[25] M. Plantinga, M. Guilliams, M. Vanheerswynghels et al., "Conventional and monocyte-derived [CD11b.sup.+] dendritic cells initiate and maintain T helper 2 cell-mediated immunity to house dust mite allergen," Immunity, vol. 38, no. 2, pp. 322-335, 2013.

[26] C. L. Scott, A. M. Aumeunier, and A. M. Mowat, "Intestinal [CD103.sup.+] dendritic cells: master regulators of tolerance?," Trends in Immunology, vol. 32, no. 9, pp. 412-419, 2011.

[27] C. Hacker, R. D. Kirsch, X. S. Ju et al., "Transcriptional profiling identifies Id2 function in dendritic cell development," Nature Immunology, vol. 4, no. 4, pp. 380-386, 2003.

[28] K. Hildner, B. T. Edelson, W. E. Purtha et al., "Batf3 deficiency reveals a critical role for CD8[[alpha].sup.+] dendritic cells in cytotoxic T cell immunity," Science, vol. 322, no. 5904, pp. 1097-1100, 2008.

[29] M. Kashiwada, N. L. Pham, L. L. Pewe, J. T. Harty, and P. B. Rothman, "NFIL3/E4BP4 is a key transcription factor for CD8[[alpha].sup.+] dendritic cell development," Blood, vol. 117, no. 23, pp. 6193-6197, 2011.

[30] C. Seillet, J. T. Jackson, K. A. Markey et al., "CD8[[alpha].sup.+] DCs can be induced in the absence of transcription factors Id2, Nfil3, and Batf3," Blood, vol. 121, no. 9, pp. 1574-1583, 2013.

[31] B. Reizis, A. Bunin, H. S. Ghosh, K. L. Lewis, and V. Sisirak, "Plasmacytoid dendritic cells: recent progress and open questions," Annual Review of Immunology, vol. 29, pp. 163-183, 2011.

[32] M. Swiecki and M. Colonna, "The multifaceted biology of plasmacytoid dendritic cells," Nature Reviews Immunology, vol. 15, no. 8, pp. 471-485, 2015.

[33] E. Segura and S. Amigorena, "Inflammatory dendritic cells in mice and humans," Trends in Immunology, vol. 34, no. 9, pp. 440-445, 2013.

[34] K. Schinnerling, P. Garcia-Gonzalez, and J. C. Aguillon, "Gene expression profiling of human monocyte-derived dendritic cells--searching for molecular regulators of tolerogenicity," Frontiers in Immunology, vol. 6, p. 528, 2015.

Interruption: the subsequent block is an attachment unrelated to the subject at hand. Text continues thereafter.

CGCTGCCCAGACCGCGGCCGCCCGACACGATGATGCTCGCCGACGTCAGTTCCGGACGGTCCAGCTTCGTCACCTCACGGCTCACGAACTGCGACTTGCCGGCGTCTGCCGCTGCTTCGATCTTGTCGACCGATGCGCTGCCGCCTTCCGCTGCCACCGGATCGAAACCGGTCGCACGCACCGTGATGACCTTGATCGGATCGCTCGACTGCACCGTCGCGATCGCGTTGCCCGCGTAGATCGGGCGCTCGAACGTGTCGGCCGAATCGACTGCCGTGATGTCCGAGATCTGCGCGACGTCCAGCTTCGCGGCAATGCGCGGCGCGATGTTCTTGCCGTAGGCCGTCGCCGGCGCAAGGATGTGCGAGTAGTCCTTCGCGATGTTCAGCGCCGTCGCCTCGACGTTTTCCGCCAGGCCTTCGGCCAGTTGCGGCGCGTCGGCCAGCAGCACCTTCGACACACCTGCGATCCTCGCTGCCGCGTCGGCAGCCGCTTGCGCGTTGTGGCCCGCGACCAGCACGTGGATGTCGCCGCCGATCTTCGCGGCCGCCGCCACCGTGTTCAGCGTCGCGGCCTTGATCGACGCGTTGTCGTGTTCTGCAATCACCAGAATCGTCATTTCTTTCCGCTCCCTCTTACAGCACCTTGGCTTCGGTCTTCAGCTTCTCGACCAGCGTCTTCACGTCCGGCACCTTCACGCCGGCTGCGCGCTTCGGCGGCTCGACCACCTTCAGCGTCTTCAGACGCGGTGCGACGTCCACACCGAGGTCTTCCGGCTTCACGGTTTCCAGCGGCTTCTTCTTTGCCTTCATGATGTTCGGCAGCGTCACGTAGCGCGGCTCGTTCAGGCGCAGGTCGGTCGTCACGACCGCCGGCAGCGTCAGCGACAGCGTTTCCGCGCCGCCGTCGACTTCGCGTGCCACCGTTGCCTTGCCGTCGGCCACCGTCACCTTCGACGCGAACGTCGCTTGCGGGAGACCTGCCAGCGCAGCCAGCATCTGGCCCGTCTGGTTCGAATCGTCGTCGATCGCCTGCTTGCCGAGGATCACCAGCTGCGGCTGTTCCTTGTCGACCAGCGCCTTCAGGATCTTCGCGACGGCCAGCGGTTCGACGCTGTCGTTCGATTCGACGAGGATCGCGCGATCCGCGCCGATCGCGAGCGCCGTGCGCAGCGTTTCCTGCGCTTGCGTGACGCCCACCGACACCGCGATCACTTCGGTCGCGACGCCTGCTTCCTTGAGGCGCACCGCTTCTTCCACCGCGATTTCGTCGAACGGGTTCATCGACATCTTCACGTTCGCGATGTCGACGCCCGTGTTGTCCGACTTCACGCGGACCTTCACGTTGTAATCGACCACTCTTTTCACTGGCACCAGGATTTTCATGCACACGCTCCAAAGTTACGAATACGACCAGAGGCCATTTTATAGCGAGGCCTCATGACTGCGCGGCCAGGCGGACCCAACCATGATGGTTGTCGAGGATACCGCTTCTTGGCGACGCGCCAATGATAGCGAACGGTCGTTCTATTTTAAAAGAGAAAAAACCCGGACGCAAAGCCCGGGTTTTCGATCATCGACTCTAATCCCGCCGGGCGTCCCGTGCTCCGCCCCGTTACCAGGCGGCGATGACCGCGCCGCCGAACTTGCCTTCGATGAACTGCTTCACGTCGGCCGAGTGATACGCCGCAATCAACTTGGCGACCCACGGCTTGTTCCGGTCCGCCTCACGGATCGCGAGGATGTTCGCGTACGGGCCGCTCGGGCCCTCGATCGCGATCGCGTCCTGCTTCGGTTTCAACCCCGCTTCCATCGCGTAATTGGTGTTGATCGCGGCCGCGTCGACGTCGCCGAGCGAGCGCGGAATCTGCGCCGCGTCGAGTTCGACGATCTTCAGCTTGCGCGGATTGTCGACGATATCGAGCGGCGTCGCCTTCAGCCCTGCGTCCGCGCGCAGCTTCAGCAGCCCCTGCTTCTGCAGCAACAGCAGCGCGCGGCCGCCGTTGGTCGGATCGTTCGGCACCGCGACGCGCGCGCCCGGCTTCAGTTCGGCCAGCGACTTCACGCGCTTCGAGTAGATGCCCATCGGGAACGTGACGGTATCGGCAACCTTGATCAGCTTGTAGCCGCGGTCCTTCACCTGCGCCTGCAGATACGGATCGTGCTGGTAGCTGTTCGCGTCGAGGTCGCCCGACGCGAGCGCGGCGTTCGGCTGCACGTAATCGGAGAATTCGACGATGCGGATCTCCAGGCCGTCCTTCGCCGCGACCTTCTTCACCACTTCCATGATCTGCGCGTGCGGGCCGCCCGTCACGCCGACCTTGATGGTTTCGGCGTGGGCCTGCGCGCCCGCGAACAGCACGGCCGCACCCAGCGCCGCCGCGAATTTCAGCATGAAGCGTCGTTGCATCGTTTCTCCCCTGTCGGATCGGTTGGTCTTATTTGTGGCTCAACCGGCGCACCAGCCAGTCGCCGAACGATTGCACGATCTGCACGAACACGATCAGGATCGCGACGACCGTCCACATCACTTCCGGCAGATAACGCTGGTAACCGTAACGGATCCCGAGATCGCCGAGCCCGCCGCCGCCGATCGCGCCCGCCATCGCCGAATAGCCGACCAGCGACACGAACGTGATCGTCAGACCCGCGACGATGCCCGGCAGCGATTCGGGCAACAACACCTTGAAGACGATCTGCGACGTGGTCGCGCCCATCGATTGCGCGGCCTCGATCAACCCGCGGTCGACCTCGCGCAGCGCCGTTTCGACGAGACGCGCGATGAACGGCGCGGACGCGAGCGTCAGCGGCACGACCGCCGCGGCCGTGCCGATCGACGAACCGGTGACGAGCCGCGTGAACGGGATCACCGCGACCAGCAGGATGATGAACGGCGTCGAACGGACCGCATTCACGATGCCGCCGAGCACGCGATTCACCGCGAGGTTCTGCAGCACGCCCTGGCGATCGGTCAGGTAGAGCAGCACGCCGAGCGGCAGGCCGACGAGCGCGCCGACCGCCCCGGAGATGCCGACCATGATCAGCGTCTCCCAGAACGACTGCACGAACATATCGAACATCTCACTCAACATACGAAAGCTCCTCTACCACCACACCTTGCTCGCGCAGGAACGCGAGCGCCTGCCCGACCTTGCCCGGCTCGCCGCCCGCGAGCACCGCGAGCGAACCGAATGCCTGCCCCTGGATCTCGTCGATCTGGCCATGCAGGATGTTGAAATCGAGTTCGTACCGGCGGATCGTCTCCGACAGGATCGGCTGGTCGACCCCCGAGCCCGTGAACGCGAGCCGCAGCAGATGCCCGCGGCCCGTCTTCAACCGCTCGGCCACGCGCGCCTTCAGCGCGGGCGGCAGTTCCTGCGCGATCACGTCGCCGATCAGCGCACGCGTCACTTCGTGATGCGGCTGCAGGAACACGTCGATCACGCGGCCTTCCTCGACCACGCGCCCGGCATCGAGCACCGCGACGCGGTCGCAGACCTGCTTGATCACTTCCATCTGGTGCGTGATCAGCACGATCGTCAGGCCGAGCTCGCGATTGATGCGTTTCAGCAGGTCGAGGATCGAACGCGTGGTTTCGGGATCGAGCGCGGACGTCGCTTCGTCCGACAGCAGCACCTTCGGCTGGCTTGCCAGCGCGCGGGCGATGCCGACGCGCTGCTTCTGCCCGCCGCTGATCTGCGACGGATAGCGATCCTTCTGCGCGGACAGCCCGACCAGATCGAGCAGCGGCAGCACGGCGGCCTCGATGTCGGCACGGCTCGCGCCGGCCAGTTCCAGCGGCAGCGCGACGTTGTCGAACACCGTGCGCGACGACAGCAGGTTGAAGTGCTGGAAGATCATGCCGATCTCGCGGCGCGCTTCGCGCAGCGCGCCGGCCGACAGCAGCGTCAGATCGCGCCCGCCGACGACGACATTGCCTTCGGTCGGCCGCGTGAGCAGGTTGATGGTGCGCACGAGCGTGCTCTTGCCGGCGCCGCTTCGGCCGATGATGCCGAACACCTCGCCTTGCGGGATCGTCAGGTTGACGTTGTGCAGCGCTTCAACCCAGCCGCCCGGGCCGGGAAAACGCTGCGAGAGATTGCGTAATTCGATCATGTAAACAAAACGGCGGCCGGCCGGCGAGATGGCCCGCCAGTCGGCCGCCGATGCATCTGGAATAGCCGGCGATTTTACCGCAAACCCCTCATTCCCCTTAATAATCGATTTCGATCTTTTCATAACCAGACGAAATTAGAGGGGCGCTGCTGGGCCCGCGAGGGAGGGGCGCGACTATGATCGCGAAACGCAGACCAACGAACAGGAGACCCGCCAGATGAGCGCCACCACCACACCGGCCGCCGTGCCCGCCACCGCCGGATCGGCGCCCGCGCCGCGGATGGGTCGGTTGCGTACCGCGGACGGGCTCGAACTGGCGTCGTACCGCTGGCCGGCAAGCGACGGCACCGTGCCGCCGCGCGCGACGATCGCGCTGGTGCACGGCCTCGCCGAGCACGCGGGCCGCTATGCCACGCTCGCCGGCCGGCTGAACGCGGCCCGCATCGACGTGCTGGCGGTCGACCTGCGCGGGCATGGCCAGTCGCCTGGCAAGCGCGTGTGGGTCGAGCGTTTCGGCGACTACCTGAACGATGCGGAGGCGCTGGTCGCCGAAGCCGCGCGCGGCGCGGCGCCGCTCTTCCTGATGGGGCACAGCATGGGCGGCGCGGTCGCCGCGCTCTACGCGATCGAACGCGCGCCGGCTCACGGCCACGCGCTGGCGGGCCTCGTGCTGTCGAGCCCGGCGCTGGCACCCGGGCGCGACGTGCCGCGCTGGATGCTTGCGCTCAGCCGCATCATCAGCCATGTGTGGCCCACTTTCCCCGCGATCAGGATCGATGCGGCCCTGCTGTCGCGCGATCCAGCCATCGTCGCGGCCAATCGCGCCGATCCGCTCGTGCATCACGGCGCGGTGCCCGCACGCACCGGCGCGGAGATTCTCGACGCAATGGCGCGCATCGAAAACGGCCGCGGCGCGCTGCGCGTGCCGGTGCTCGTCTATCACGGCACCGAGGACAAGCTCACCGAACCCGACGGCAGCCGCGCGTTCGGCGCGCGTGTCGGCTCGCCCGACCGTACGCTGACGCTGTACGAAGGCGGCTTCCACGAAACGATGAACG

[35] M. Collin and P. Milne, "Langerhans cell origin and regulation," Current Opinion in Hematology, vol. 23, no. 1, pp. 28-35, 2016.

[36] B. Leon, M. Lopez-Bravo, and C. Ardavin, "Monocyte-derived dendritic cells formed at the infection site control the induction of protective T helper 1 responses against leishmania," Immunity, vol. 26, no. 4, pp. 519-531, 2007.

[37] M. Gi, W. Im, and S. Hong, "Dendritic cells as danger-recognizing biosensors," Sensors (Basel), vol. 9, no. 9, pp. 6730-6751, 2009.

[38] F. Pene, E. Courtine, F. Ouaaz et al., "Toll-like receptors 2 and 4 contribute to sepsis-induced depletion of spleen dendritic cells," Infection and Immunity, vol. 77, no. 12, pp. 5651-5658, 2009.

[39] V. Faivre, A. C. Lukaszewicz, A. Alves, D. Charron, D. Payen, and A. Haziot, "Accelerated in vitro differentiation of blood monocytes into dendritic cells in human sepsis," Clinical & Experimental Immunology, vol. 147, no. 3, pp. 426-439, 2007.

[40] R. S. Hotchkiss, K. W. Tinsley, P. E. Swanson et al., "Depletion of dendritic cells, but not macrophages, in patients with sepsis," Journal of Immunology, vol. 168, no. 5, pp. 2493-2500, 2002.

[41] K. I. Elsayh, A. M. Zahran, M. I. Lotfy, and S. S. Aly, "Dendritic cells in childhood sepsis," Journal of Critical Care, vol. 28, no. 5, pp. 881.e7-881.e13, 2013.

[42] N. D'Arpa, A. Accardo-Palumbo, G. Amato et al., "Circulating dendritic cells following burn," Burns, vol. 35, no. 4, pp. 513-518, 2009.

[43] X. Fan, Z. Liu, H. Jin, J. Yan, and H. P. Liang, "Alterations of dendritic cells in sepsis: featured role in immunoparalysis," BioMed Research International, vol. 2015, Article ID 903720, 10 pages, 2015.

[44] K. Steinbrink, E. Graulich, S. Kubsch, J. Knop, and A. H. Enk, "[CD4.sup.+] and [CD8.sup.+] anergic T cells induced by interleukin-10treated human dendritic cells display antigen-specific suppressor activity," Blood, vol. 99, no. 7, pp. 2468-2476, 2002.